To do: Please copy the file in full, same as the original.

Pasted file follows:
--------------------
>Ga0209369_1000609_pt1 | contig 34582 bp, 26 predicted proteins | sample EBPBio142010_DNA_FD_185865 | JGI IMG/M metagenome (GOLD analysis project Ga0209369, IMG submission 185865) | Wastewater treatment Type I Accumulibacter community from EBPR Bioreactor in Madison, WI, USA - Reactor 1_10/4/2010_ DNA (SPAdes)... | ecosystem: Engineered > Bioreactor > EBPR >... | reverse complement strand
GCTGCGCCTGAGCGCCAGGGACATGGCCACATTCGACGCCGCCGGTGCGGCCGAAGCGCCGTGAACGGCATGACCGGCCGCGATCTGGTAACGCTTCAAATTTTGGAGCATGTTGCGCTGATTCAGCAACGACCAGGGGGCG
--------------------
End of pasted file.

>Ga0209369_1000609_pt1 | contig 34582 bp, 26 predicted proteins | sample EBPBio142010_DNA_FD_185865 | JGI IMG/M metagenome (GOLD analysis project Ga0209369, IMG submission 185865) | Wastewater treatment Type I Accumulibacter community from EBPR Bioreactor in Madison, WI, USA - Reactor 1_10/4/2010_ DNA (SPAdes)... | ecosystem: Engineered > Bioreactor > EBPR >... | reverse complement strand
GCTGCGCCTGAGCGCCAGGGACATGGCCACATTCGACGCCGCCGGTGCGGCCGAAGCGCCGTGAACGGCATGACCGGCCGCGATCTGGTAACGCTTCAAATTTTGGAGCATGTTGCGCTGATTCAGCAACGACCAGGGGGCG